| Quote #10
"Partly on his interest being focused on what he calls 'the soul,' which he persists in regarding as an entity independent of the physical environment, whereas, as I tried to point out to him…" (11.34)
While John's various spiritual sources differ in dogma or finer points, they can all agree on this: the existence of some immortal aspect of man. This is why John never wavers in his belief that self-denial is necessary; his concern is for the soul instead of the body.
| Quote #11
A click; the room was darkened; and suddenly, on the screen above the Master's head, there were the Penitentes of Acoma prostrating themselves before Our Lady, and wailing as John had heard them wail, confessing their sins before Jesus on the Cross, before the eagle image of Pookong. The young Etonians fairly shouted with laughter. Still wailing, the Penitentes rose to their feet, stripped off their upper garments and, with knotted whips, began to beat themselves, blow after blow. Redoubled, the laughter drowned even the amplified record of their groans.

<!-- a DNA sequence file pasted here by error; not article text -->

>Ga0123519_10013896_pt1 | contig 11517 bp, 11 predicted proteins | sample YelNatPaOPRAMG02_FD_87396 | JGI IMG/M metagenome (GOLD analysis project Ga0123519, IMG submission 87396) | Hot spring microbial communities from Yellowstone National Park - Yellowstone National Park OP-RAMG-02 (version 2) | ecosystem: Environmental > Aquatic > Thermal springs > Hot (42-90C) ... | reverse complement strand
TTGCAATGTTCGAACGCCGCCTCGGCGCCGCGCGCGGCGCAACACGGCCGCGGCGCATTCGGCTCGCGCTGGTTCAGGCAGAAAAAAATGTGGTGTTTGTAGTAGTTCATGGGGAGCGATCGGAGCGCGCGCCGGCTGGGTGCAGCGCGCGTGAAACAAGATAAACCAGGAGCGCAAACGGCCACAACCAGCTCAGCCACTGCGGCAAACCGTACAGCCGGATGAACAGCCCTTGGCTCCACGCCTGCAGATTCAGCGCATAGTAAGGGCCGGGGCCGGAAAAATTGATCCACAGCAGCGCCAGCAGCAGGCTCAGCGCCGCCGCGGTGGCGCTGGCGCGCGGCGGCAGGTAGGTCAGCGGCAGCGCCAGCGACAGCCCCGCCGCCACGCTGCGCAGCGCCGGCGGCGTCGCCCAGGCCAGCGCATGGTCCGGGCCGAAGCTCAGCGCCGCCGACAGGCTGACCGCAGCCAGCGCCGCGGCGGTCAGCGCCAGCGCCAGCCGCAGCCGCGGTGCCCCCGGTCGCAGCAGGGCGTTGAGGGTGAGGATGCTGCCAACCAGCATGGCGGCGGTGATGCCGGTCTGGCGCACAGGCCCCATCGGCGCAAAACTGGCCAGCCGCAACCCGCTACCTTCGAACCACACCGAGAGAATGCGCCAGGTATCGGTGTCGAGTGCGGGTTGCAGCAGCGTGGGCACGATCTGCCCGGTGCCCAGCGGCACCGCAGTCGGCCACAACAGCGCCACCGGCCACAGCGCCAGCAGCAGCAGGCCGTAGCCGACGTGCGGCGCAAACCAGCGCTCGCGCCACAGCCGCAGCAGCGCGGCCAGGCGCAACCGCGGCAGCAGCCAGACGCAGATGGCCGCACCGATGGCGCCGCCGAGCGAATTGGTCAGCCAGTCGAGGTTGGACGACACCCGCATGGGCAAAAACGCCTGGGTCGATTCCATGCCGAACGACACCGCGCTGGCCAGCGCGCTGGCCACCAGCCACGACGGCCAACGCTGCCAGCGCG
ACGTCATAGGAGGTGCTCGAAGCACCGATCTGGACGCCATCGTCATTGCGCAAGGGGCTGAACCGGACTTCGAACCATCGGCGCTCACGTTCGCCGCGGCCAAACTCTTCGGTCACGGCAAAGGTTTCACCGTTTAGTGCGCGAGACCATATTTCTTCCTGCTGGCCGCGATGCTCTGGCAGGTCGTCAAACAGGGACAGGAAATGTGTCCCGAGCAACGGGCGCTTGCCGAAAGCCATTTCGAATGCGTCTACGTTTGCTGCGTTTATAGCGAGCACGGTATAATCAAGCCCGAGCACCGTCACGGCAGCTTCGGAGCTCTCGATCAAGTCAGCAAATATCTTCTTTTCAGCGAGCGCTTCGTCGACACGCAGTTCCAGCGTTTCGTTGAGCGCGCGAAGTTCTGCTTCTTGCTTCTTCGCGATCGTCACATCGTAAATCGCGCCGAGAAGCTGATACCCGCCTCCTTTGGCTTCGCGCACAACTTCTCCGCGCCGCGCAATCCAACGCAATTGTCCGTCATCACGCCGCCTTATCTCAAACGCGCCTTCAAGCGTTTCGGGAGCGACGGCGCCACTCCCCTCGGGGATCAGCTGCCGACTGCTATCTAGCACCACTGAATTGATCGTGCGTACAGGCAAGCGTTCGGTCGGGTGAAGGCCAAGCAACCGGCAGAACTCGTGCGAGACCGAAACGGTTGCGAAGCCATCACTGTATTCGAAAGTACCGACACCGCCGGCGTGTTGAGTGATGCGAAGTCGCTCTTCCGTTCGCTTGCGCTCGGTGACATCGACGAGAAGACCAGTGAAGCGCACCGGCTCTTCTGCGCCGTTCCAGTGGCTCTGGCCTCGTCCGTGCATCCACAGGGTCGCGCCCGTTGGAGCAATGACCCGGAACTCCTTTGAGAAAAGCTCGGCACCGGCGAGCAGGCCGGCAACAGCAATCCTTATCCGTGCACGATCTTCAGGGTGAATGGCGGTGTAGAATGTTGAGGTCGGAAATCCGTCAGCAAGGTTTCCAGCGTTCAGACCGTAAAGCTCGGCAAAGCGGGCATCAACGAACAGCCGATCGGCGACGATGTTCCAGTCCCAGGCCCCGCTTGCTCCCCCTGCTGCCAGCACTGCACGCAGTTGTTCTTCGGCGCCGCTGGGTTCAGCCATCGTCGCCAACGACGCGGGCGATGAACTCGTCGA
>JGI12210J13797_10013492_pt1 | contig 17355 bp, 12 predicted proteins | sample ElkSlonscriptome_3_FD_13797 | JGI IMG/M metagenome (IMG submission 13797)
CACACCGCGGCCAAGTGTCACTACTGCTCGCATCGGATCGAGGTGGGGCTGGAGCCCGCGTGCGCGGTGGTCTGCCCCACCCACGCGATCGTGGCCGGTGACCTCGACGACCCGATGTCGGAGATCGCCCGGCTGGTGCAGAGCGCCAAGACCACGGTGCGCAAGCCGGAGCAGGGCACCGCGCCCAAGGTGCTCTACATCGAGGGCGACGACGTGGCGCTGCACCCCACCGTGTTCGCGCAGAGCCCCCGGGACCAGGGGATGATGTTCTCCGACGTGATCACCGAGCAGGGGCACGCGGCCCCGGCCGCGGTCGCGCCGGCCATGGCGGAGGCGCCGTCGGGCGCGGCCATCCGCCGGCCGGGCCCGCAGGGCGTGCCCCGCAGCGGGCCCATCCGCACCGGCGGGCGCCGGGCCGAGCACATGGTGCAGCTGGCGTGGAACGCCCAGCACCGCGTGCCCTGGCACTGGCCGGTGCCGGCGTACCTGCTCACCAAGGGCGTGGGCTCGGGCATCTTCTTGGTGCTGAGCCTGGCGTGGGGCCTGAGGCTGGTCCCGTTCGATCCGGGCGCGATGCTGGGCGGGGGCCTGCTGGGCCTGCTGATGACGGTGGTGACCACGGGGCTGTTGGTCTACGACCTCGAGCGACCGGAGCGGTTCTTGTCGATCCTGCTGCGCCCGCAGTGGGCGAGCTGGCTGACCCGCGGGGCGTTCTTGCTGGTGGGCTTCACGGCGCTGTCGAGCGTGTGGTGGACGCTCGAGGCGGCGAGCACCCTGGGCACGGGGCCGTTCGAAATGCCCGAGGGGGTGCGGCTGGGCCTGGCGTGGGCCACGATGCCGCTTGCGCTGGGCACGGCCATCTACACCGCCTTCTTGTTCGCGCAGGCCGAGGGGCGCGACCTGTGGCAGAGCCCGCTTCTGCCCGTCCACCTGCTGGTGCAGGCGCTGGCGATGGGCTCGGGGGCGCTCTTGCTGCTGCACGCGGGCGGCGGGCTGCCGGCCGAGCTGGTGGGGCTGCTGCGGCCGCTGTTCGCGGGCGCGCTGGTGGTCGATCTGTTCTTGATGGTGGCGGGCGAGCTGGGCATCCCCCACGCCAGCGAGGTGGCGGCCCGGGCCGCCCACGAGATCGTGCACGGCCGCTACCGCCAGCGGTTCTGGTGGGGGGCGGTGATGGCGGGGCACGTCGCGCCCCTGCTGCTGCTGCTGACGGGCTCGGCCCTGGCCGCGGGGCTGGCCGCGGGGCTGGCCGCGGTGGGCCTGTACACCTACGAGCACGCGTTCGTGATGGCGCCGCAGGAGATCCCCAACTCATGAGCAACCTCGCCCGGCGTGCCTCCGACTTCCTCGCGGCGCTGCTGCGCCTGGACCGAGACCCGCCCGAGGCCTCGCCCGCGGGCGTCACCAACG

We argue in John's Character Analysis that he's basically like a spiritual sponge. This is a great example; he sees the Penitentes abusing themselves in the name of God, so he does the same thing to himself at the end of the novel.
| Quote #12
"My young friend," said the Arch-Community-Songster in a tone of loud and solemn severity; there was a general silence. "Let me give you a word of advice." He wagged his finger at Bernard. "Before it's too late. A word of good advice." (His voice became sepulchral.) "Mend your ways, my young friend, mend your ways." He made the sign of the T over him and turned away. "Lenina, my dear," he called in another tone. "Come with me." (12.34)
We were excited to point out that the Arch-Community-Songster is like a religious figurehead – like a Cardinal, perhaps…until Huxley pointed it out himself in Chapter Seventeen. Still, now you know.